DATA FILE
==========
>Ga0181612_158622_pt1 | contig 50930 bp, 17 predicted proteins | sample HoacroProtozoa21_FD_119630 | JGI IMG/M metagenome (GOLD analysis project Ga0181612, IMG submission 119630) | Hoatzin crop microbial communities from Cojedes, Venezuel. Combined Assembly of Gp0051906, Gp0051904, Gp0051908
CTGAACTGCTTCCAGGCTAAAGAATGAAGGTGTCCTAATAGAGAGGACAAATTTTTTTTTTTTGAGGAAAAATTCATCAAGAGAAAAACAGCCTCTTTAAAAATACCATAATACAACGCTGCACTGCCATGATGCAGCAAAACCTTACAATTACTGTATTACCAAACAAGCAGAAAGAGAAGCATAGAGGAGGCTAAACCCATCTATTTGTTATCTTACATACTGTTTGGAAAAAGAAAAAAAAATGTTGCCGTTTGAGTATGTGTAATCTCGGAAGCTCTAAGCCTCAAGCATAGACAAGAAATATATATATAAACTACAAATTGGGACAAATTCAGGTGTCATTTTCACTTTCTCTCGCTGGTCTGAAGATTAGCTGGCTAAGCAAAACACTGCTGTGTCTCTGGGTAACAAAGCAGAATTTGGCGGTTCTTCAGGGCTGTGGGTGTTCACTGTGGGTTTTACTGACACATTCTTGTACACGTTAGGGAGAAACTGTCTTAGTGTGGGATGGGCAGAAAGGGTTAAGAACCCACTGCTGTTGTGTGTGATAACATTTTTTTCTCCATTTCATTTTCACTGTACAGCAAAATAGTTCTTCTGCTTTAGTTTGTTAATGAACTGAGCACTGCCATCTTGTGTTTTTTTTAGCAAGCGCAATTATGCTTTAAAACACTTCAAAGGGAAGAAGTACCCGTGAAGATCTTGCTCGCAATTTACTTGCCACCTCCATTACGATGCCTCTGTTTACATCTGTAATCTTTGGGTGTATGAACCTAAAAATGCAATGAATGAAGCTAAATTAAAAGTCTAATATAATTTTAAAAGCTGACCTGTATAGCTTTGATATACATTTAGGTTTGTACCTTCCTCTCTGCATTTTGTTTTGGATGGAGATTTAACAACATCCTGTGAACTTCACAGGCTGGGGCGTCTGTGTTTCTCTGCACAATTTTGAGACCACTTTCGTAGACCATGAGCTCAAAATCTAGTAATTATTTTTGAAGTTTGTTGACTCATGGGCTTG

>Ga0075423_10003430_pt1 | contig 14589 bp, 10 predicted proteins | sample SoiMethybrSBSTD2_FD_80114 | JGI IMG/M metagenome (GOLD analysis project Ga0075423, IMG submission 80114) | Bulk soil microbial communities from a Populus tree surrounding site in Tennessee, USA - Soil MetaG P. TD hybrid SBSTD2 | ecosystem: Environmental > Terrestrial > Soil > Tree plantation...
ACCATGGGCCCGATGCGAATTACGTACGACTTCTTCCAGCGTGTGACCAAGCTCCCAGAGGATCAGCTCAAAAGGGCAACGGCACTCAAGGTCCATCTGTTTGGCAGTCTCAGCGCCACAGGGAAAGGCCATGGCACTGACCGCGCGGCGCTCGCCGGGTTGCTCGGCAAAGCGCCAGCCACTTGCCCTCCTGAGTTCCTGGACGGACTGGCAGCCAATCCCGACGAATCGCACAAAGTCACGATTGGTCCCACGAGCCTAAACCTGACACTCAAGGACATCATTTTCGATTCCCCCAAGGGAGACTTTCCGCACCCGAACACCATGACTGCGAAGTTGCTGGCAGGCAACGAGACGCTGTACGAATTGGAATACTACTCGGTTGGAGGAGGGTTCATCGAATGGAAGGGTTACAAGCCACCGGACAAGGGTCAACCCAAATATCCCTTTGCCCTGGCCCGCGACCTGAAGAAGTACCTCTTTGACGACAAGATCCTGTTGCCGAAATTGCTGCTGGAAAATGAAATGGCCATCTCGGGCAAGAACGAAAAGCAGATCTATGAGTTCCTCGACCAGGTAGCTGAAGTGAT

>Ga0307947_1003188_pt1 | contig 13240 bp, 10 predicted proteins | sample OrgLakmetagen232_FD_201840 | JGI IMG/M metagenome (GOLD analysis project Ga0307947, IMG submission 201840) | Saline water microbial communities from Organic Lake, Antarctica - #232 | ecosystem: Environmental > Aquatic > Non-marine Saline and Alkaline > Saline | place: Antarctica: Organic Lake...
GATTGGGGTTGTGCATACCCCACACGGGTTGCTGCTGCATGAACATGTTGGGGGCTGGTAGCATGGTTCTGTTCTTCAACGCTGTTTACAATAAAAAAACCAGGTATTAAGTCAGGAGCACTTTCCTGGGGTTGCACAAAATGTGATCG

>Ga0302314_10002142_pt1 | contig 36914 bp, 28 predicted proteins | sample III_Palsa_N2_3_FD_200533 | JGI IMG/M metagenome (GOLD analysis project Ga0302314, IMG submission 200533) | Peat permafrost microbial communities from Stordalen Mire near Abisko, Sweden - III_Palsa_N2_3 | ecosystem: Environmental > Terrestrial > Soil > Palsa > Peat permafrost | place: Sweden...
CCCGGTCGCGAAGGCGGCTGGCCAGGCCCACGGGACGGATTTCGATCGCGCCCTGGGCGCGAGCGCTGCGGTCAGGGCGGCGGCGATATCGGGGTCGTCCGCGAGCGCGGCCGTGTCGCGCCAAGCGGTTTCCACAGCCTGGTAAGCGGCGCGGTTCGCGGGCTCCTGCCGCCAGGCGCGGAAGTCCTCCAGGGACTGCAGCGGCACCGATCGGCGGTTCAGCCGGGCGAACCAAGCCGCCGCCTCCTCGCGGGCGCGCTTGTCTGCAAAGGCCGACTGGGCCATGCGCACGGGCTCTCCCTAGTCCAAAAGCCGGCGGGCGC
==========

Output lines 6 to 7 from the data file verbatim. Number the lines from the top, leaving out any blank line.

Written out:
GATTGGGGTTGTGCATACCCCACACGGGTTGCTGCTGCATGAACATGTTGGGGGCTGGTAGCATGGTTCTGTTCTTCAACGCTGTTTACAATAAAAAAACCAGGTATTAAGTCAGGAGCACTTTCCTGGGGTTGCACAAAATGTGATCG

>Ga0302314_10002142_pt1 | contig 36914 bp, 28 predicted proteins | sample III_Palsa_N2_3_FD_200533 | JGI IMG/M metagenome (GOLD analysis project Ga0302314, IMG submission 200533) | Peat permafrost microbial communities from Stordalen Mire near Abisko, Sweden - III_Palsa_N2_3 | ecosystem: Environmental > Terrestrial > Soil > Palsa > Peat permafrost | place: Sweden...